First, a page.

The pandemic shortened the honey-to-do list.

I felt a twinge of guilt having thought all this time he used watching sports as an excuse for putting off the things I thought needed to be done the day after the last snowfall. This spring he didn’t have much of a choice since the only thing to watch are games in which he already knows the outcome.

I couldn’t contain my excitement when he pulled out the chainsaw. The day had finally arrived, after a decade of asking for the overgrown bushes to be removed, so we could actually sit on the front porch and see the acreage instead of partially dead limbs and birds nests.

When he said removing the 30-year-old bushes was going to be a chore, he wasn’t kidding. Who knew bushes grew roots longer and stronger than a walrus tusk. Wanting to give him a break, I offered to run the chainsaw but after my over enthusiasm with the Sawzall, it never happened.

Then we had seven tons of rock delivered. That’s a boat load of rock, but luckily we had the help of a Bobcat. After the first several trips I was confident I could operate it and begged for a try. Again with the past mishaps, he had to bring up running over the fence with the tractor, so that was a no-go.

The garden is planted. It looks like a resort around here, and just in the nick of time. Golf tournaments start up again this weekend as well as the grandsons’ baseball season.

Nearly every year, about this time, Dad would tell me how glad he was to be in his own home – to work in the yard and enjoy the flowers.

One morning, excited with the news the surprise lilies had bloomed, he called to say he was going to pick me some to take back to the office. We had our regular nutritious lunch – cheeseburger, fries and a chocolate shake – and I went back to work with lilies in a nice vase.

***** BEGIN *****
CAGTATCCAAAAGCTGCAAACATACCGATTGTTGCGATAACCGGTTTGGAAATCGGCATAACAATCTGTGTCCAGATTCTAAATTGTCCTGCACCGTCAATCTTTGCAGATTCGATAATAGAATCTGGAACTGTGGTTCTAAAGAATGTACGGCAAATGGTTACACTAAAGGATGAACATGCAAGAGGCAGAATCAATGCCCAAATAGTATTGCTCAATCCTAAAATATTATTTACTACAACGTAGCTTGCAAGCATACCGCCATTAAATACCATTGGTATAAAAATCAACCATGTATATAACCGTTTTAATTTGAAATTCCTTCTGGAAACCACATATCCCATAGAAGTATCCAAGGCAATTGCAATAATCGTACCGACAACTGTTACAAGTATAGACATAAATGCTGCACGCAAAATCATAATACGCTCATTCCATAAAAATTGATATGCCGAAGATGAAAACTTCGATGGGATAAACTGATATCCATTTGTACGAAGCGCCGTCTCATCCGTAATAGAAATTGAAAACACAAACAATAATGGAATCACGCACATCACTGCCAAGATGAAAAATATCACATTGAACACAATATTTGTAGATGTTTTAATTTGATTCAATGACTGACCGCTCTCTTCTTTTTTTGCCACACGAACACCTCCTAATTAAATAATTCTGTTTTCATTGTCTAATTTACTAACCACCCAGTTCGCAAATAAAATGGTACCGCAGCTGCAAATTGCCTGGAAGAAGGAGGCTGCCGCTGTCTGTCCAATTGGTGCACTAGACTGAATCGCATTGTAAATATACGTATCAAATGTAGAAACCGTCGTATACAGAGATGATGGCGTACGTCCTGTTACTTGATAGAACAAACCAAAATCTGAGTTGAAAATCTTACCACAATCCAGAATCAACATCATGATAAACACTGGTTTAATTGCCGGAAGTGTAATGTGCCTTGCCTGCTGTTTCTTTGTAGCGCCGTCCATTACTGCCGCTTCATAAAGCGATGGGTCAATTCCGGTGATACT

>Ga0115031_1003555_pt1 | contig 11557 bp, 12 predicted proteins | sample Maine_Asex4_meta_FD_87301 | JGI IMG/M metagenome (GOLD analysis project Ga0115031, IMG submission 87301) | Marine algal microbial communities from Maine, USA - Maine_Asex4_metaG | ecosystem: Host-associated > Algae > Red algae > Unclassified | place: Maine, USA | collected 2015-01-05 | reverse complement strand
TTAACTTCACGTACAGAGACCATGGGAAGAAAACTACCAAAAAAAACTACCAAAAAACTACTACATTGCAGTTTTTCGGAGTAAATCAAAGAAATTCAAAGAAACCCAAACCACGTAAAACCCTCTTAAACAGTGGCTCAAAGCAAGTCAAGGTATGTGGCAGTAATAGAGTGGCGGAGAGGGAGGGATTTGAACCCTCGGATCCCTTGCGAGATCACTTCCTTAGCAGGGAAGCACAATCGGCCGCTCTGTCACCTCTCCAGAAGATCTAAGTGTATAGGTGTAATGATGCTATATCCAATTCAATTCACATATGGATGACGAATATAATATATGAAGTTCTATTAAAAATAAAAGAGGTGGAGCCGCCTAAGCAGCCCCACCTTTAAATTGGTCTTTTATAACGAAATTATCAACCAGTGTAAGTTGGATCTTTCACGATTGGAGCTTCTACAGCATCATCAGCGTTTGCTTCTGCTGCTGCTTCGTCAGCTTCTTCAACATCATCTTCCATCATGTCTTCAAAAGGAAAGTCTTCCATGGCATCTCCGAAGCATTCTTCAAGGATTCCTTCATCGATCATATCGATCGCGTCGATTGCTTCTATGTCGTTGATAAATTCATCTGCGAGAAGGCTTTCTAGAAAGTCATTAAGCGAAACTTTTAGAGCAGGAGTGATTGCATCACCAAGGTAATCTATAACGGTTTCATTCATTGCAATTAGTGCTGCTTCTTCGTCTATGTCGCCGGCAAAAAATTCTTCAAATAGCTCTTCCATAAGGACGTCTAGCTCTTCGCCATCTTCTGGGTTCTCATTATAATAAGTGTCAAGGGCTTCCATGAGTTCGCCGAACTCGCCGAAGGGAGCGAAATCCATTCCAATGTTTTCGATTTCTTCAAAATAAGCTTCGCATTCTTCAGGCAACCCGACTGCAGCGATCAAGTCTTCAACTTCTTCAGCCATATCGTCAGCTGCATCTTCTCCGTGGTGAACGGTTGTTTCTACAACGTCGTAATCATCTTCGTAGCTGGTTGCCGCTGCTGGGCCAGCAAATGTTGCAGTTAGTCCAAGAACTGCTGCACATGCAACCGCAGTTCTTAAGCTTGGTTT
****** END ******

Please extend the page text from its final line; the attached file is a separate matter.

The next day he called, irritated I hadn't retrieved the flowers he had picked for me and wanted to know when I was coming. A lesson learned, early on during our struggles with dementia, was to go with the flow, so I apologized and said I’d get them at lunchtime.

With a different vase and a different batch of flowers, I took the lilies back to the office to add to the ones I’d retrieved the day before.

By the end of the week, Dad called to say he was disappointed I hadn't come by to get the lilies he had picked for me. I was amazed these four plants could produce that many lilies, but I reassured him I would be by at lunchtime.

He must have run out of vases because this time the lilies were inside a galvanized bucket full of rocks with a plastic jug holding the flowers and water, all duct-taped securely in place.

With the bushes now gone we can clearly see my favorite – Dads’ surprise lilies down by the pond.

Sandy Turner lives in Independence. Email her at